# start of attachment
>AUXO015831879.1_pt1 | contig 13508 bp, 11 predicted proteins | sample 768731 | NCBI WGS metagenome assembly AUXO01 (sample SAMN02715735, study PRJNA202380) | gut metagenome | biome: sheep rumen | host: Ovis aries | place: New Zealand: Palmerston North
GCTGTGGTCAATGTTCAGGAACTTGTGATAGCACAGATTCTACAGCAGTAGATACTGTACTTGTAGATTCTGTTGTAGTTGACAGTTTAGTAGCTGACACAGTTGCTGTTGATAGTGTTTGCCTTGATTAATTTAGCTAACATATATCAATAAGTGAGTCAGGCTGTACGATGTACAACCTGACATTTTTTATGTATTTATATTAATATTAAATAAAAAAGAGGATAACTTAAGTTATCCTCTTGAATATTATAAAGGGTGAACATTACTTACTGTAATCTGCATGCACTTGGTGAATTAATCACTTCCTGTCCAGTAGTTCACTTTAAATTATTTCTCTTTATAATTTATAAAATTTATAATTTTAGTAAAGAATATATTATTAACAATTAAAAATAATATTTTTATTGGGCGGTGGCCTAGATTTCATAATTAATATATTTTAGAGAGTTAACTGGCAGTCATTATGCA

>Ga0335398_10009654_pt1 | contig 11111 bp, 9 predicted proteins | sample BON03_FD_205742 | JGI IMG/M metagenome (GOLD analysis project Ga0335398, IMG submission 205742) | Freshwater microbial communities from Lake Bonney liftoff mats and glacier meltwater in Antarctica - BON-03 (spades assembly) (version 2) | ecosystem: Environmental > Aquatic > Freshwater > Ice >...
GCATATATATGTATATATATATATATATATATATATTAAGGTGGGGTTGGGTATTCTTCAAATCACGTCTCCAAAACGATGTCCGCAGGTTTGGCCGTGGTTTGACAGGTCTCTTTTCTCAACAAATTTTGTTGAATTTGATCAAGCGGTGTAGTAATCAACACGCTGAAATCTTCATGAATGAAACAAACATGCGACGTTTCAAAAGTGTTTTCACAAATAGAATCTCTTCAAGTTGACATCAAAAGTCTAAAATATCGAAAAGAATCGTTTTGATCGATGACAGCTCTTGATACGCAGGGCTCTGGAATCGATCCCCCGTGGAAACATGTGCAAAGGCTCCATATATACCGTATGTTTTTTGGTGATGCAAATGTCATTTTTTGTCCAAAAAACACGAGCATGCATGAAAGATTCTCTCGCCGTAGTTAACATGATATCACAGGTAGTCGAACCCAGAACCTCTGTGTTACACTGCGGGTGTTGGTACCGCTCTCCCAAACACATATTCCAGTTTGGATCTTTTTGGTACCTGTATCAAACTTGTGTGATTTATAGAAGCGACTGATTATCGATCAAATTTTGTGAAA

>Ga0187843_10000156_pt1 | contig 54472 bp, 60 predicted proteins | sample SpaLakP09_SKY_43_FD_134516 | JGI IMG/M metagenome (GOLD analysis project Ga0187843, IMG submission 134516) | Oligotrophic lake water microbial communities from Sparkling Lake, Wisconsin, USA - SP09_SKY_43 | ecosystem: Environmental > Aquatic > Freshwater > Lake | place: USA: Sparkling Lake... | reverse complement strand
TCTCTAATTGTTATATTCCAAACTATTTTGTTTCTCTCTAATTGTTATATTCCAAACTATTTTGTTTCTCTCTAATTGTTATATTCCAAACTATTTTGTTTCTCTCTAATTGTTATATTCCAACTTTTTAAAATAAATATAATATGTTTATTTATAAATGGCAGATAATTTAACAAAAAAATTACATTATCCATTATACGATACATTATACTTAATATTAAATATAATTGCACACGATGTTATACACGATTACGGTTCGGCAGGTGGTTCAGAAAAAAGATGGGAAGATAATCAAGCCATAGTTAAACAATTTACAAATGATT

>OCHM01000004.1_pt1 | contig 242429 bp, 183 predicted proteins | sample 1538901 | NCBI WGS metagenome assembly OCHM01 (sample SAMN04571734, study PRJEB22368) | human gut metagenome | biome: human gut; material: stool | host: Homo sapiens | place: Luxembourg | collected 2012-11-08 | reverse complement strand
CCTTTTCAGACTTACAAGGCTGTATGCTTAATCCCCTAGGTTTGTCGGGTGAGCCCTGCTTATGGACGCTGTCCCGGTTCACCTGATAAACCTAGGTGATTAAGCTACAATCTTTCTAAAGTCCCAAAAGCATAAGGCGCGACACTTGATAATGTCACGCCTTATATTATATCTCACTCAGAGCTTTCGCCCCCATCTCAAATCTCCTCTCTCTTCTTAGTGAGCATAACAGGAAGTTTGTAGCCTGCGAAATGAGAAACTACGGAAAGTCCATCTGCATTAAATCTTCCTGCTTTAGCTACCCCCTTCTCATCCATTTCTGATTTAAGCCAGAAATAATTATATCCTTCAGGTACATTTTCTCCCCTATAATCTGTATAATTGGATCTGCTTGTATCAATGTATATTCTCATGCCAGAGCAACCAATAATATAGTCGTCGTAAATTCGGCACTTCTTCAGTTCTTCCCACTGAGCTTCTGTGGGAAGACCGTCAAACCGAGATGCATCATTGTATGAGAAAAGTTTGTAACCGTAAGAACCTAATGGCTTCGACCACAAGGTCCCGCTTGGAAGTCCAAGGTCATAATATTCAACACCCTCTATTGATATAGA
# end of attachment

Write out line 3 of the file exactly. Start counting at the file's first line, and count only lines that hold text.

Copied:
>Ga0335398_10009654_pt1 | contig 11111 bp, 9 predicted proteins | sample BON03_FD_205742 | JGI IMG/M metagenome (GOLD analysis project Ga0335398, IMG submission 205742) | Freshwater microbial communities from Lake Bonney liftoff mats and glacier meltwater in Antarctica - BON-03 (spades assembly) (version 2) | ecosystem: Environmental > Aquatic > Freshwater > Ice >...